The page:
I’ve been home (in Japan) for 2 weeks now, which is as long as I was home (in Utah).
A lot can happen in two weeks.
(But you know this).
When I moved to Spain, then back to Salt Lake, I had this unshakable transitory feeling. Madrid was not my home, not my place, but after living there for almost a year, I couldn’t fit back in to the Wasatch Front so easily, either.
It took me over a year of being “home” again to feel that I belonged, to form new friendships and shed old ones, move out of my Moms’ basement (the infamous “Shame-ber“) and build a life for myself, something I could hold up to the light and recognize. Something to call my own.
And then I went and threw everything back into the blender, like I do. As my mom pointed out, “For somebody who doesn’t deal well with change, you sure do go putting yourself at the center of it a lot.”
What can I say? I never learn, or I learn too late.
(Too late to say I’m sorry).
Now nowhere feels like home, again. So I must make a home for myself, inside. Like Gwen, I will “find myself as something that was stronger than anything anyone else could give me.”
Last summer, not 10 miles out on I-80, heading west towards the Monterey Bay, I wrote:
What is that feeling? That feeling of not enough, of missing someone in advance, while they’re still with you, on when they’ve only been gone from your life for an hour or two.
Because you know how long it will be, you know–or think you know–the future, and all the pain it holds. Fists balled up and eyes squeezed tight in anticipation of some future want, some acutely foreseen longing.
Really, the distance is not so far, from here to home. Nothing insurmountable.
So goodbye for now, and until next time.
Thanks for all the memories.
There are times in my life when I am happy. Content. Okay with the natural ebb and flow of things and the inherent flotsam and jetsam. I find beauty in it, even, in apple cores and a sticky knife resting lazily on the kitchen counter…in laundry hanging to dry in the window, or draped over a chair…the mundane messiness of life glides by me, as I swim strongly towards bigger and bolder goals.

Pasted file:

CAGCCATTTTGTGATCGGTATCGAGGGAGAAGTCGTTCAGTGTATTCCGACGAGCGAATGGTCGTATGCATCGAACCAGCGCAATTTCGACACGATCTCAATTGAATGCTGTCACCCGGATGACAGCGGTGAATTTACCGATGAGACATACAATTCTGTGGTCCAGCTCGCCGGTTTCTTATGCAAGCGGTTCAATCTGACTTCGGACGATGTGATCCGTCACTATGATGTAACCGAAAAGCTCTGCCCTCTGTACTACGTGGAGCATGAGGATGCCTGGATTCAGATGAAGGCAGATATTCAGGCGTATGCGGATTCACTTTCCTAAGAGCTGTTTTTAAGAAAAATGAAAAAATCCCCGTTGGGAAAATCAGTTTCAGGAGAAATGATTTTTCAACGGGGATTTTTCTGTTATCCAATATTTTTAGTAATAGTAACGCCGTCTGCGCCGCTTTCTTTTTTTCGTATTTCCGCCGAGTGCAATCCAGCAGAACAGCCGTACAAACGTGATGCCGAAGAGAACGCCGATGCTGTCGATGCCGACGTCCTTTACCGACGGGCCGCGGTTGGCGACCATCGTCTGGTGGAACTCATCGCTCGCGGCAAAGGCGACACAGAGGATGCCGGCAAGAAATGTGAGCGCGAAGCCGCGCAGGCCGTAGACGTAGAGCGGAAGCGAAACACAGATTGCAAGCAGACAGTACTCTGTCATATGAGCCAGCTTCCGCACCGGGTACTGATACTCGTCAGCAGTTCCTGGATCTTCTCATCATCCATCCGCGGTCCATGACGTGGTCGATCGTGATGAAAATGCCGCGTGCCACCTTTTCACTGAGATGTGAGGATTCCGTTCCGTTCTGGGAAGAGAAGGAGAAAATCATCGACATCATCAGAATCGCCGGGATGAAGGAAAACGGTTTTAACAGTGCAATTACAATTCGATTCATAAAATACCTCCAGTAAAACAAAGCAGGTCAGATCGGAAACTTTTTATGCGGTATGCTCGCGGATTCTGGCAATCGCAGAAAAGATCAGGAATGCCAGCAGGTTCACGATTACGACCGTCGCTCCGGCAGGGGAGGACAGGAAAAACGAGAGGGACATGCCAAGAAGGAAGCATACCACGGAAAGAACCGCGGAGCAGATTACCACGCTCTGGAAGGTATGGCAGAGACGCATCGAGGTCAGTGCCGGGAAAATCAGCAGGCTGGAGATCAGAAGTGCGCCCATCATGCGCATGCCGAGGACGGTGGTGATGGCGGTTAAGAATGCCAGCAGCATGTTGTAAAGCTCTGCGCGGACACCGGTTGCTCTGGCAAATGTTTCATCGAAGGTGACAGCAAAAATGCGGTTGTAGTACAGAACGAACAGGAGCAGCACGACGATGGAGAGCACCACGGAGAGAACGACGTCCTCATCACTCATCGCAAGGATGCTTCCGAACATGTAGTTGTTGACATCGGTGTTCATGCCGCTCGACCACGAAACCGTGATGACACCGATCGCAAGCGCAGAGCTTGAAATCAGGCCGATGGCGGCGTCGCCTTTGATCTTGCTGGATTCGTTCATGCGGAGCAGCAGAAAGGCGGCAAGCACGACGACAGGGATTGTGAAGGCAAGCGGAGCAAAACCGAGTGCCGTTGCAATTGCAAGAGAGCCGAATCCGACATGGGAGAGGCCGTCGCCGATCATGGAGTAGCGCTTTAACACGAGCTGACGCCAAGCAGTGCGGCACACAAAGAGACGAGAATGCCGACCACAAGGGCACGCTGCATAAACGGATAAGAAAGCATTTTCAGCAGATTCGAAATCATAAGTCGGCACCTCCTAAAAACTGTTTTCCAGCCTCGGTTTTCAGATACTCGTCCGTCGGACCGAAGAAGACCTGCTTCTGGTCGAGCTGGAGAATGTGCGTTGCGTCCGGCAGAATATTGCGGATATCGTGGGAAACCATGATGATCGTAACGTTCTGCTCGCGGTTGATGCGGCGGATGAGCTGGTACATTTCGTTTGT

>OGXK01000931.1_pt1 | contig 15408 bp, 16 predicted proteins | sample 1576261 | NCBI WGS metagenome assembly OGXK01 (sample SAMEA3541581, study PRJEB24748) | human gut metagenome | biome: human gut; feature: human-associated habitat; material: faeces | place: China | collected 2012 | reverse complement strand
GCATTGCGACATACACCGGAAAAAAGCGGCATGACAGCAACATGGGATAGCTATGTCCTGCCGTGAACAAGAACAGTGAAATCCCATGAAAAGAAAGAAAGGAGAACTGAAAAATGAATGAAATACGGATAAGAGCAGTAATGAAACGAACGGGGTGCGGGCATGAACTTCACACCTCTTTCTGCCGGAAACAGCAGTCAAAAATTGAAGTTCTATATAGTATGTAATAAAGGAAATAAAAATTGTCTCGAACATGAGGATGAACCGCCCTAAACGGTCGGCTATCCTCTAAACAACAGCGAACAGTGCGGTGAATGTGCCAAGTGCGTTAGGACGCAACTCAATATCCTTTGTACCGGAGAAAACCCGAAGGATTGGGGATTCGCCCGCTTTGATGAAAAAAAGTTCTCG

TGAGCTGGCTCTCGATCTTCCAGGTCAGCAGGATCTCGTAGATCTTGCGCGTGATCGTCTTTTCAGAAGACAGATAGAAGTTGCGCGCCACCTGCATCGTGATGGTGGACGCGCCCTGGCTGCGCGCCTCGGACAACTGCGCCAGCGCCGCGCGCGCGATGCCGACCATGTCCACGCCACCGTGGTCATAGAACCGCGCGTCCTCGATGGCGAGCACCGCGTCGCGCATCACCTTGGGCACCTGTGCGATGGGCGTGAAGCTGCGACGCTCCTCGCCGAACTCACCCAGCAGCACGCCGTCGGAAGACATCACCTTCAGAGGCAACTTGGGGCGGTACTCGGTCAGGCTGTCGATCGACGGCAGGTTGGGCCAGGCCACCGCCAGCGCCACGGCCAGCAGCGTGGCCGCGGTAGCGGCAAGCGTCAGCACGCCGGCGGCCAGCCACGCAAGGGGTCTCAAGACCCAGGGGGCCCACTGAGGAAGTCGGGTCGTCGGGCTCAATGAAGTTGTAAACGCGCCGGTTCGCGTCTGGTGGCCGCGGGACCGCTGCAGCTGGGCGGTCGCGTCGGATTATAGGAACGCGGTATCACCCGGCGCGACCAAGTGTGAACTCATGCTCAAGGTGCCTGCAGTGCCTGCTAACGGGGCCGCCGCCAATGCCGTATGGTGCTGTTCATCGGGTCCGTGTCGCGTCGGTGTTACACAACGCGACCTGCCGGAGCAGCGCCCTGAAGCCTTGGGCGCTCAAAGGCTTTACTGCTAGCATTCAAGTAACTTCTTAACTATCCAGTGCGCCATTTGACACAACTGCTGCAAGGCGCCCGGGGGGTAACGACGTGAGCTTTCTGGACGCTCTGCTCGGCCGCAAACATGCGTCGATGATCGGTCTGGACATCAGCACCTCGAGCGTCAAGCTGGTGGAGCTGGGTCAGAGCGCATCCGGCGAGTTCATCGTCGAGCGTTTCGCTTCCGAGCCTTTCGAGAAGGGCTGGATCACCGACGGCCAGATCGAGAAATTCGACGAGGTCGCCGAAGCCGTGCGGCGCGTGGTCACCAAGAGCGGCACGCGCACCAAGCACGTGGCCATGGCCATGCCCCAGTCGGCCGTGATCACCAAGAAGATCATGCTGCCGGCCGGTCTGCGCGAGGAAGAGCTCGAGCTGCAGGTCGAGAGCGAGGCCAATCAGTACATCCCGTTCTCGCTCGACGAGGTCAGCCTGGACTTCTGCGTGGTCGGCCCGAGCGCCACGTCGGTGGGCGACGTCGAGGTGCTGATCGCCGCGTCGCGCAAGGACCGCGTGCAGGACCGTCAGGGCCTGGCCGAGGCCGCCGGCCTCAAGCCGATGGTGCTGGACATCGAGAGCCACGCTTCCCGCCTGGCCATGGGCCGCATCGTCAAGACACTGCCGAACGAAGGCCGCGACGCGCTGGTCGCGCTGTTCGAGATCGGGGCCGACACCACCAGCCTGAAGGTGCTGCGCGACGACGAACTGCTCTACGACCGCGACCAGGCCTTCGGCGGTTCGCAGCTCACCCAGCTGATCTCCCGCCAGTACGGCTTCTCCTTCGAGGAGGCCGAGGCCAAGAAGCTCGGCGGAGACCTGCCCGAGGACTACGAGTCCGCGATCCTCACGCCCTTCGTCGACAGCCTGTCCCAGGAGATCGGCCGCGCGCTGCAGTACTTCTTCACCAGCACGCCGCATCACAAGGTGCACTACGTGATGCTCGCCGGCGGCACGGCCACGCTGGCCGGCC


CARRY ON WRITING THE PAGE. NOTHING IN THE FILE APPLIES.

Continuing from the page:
Other times…I am consumed by the details, enervated by the ephemera, unhinged by an unmade bed or pile of clothes on the floor or (let’s be honest) Chad’s side of the closet.
But, also, I’m bothered by the feeling that the loose ends won’t ever come together. That perfection will always be out of my reach, and I see the mess around me as a reflection of my inner failings and turmoil, my inability to get. it. together.
(“You’re 27 now,” I tell myself, as though there is any other timeline for figuring things out than as you’re able).
But I want to let go. I WANT TO LET GO!!! I want to shout it, and not care if I’m too loud, not care if I eat cereal for dinner, not worry about my long-suffering thighs, not avoid doing things (like writing, or blogging, or organizing my workspace) because I’m intimidated by my own standard of cold, hard perfection. To the point of paralysis.
No more, I say! Good day to you, sir! I’m off to eat sushi, having accomplished a fair amount of things, knowing that there’s more to do later, and tomorrow, and the next day, and that I’ll do it just like that. One step at a time.
As I’m able.
I Once Was Lost But Now Am Loster
God Bless America
First meal stateside, PDX. Followed by a mocha, of which I drank maybe a third. Bought a book from Powell’s (Anne Lamott’s Bird by Bird) and felt more myself than I had in a long time–reading about writing, thinking about reading and writing, writing about thinking and reading and writing. Also buzzed on northwest caffeine.
Jet. Lag. Stayed up til 2 the first night, slept til noon. All of the no-nos, all of the puffiness and confusion.
Sammy and Kendra’s wedding. Only as stressful as to be expected, and also: beautiful, intimate, simple, funny, light-hearted, warm and easy. I played viola and made a toast to the best of my abilities. Little brother is married, and a step-father. What a world.
Weddings on the brain. Every time I go to the bathroom in my Moms’ house, I see this. I miss this guy. I miss this wedding.
Burritos on the brain, and in the tummy. All I wanted for the first week.
Runners under the spotlight, 4:45am, waiting for our 6am start to the Deseret News Pioneer Day 1/2 Marathon. So many fit people, so little sleep, so much time to wait.
Pioneer Day / Pie and Beer day. Sparkling with close friends, not making a big deal, but having a great deal of fun.
Coffee and pie. To-do lists. Writing. Emails. Catching up. Mornings alone, at B&J’s, watering plants and easing into the day. Sometimes eager, sometimes anxious. Always slow and steady.
Family time. Sister sleepover. Sharing a bed with Natalie, and all we did was read, then sleep. Sometimes, just being together is the thing. And afterwords you have lovely toenails.
Pool days with Espy, burgers at B & D’s. Getting tan, reading books. It’s a lot like last summer, only completely different.
* * *